History tells us that in this country we tend to opt for a form of ‘pro-competitive disengagement’, removing those barriers and letting ‘market forces’ dictate. Instead, we should introduce a set of policy instruments that can both facilitate the provision of the services our communities really need, and contribute to the health of our local economies.
The author also believes that:
...we see policy initiatives that will disincentivise these types of organisations from entering the market. Payment by results and outcome based commissioning are examples.
Clearly this bloke has little substantive grasp of how business works - you do something for me and I pay you. In the private sector it's all payment by results you know! But no, our friend believes that markets must be managed:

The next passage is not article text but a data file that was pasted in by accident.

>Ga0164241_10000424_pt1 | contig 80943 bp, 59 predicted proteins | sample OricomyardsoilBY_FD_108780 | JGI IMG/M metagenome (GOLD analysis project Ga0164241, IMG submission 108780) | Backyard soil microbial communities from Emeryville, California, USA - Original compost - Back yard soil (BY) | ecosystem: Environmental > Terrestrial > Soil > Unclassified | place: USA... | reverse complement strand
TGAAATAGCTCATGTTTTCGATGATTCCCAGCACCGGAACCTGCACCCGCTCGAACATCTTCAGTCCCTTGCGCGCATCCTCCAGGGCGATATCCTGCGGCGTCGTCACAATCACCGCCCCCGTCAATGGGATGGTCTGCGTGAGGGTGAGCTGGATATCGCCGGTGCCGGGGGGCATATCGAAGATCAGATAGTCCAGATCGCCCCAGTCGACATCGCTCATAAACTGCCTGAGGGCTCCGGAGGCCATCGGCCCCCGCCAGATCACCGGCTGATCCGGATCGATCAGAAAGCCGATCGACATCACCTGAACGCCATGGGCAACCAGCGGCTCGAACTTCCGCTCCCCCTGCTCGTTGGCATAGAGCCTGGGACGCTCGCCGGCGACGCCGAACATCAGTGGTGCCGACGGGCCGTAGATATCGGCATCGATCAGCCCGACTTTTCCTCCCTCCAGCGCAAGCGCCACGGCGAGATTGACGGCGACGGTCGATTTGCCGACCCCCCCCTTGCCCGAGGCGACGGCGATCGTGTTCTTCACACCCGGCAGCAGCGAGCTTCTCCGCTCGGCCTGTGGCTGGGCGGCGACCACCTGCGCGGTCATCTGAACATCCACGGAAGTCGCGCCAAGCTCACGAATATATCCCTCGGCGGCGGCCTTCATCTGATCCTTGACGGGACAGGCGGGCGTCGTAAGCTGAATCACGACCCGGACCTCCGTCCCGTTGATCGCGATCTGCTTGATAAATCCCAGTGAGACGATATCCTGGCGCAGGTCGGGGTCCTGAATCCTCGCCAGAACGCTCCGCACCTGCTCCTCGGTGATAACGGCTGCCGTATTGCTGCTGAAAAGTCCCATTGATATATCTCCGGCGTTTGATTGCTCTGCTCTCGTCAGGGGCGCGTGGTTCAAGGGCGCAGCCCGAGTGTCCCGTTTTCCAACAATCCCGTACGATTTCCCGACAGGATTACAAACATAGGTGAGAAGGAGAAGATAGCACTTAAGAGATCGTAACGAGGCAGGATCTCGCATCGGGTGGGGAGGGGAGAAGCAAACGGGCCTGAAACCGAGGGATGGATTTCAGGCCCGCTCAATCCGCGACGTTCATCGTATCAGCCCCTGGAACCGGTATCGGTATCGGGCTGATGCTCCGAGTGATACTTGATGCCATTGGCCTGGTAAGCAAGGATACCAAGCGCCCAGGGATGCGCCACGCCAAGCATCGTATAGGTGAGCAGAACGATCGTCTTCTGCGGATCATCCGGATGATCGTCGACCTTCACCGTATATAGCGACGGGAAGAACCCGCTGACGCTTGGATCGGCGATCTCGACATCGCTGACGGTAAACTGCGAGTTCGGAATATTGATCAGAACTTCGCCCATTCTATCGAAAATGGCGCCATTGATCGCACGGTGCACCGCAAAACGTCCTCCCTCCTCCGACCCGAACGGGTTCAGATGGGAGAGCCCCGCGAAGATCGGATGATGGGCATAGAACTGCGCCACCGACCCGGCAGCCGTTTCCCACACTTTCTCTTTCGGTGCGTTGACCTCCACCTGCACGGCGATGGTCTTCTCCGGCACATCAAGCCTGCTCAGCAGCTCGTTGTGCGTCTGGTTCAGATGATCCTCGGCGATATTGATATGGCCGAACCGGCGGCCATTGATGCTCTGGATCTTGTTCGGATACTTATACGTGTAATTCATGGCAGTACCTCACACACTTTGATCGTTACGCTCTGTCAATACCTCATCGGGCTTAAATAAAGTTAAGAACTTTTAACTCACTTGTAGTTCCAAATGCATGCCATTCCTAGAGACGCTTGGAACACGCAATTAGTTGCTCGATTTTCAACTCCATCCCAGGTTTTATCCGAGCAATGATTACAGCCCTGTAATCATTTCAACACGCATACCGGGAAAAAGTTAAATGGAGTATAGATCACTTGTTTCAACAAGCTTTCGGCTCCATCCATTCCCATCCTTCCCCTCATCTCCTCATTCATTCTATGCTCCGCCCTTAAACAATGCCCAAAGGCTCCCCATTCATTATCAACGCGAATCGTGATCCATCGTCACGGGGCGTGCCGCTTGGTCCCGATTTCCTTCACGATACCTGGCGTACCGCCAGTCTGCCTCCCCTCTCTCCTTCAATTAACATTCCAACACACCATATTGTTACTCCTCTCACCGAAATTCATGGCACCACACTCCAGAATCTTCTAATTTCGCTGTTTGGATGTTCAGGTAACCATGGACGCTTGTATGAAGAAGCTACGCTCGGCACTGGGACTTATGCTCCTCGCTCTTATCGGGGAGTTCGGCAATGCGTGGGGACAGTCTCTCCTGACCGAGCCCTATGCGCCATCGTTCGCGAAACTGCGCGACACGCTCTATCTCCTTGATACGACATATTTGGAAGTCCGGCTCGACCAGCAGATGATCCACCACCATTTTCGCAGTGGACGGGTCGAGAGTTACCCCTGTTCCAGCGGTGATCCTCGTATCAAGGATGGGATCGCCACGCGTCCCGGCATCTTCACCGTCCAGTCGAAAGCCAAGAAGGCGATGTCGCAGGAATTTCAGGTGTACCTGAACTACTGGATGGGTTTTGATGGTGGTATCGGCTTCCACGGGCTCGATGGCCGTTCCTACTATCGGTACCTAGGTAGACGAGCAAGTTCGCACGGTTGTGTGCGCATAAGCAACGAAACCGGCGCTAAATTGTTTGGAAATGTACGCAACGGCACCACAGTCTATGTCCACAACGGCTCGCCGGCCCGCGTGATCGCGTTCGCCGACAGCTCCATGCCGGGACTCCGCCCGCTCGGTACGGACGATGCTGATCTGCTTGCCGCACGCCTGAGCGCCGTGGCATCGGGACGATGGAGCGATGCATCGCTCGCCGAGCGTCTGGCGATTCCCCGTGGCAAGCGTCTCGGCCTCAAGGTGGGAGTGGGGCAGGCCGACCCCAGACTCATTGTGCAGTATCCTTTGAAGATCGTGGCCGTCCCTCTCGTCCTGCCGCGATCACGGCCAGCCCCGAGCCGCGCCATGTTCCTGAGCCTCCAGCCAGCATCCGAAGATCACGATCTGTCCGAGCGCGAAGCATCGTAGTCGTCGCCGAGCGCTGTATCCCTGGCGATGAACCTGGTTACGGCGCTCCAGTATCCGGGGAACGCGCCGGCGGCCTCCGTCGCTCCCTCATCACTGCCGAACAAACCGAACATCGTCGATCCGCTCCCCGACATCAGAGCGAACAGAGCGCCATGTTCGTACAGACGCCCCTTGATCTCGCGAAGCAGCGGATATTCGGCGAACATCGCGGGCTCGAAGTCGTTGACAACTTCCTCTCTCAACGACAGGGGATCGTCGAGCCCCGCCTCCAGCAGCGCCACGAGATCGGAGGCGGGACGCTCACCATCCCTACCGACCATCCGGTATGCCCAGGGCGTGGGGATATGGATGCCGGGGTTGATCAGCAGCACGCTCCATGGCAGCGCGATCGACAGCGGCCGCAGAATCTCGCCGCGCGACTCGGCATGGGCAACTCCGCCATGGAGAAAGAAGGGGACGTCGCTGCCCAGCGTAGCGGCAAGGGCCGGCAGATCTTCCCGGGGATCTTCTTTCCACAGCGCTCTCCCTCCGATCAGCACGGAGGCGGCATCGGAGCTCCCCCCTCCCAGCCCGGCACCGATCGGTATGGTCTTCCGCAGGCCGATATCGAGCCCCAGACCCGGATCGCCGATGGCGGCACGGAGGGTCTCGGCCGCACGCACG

If public sector reform is to produce stable and genuinely competitive markets for local public services, such that result in quality public services, the government must create and implement an industrial policy for the sector. Such a policy would enable central and local government to make strategic interventions to manage markets, the demand and supply side, rather than simply removing barriers to entry.
So "genuinely competitive markets" come about because of government intervention? What nonsense!
And these people are not only given space at CLES but are paid to advise local councils - save us!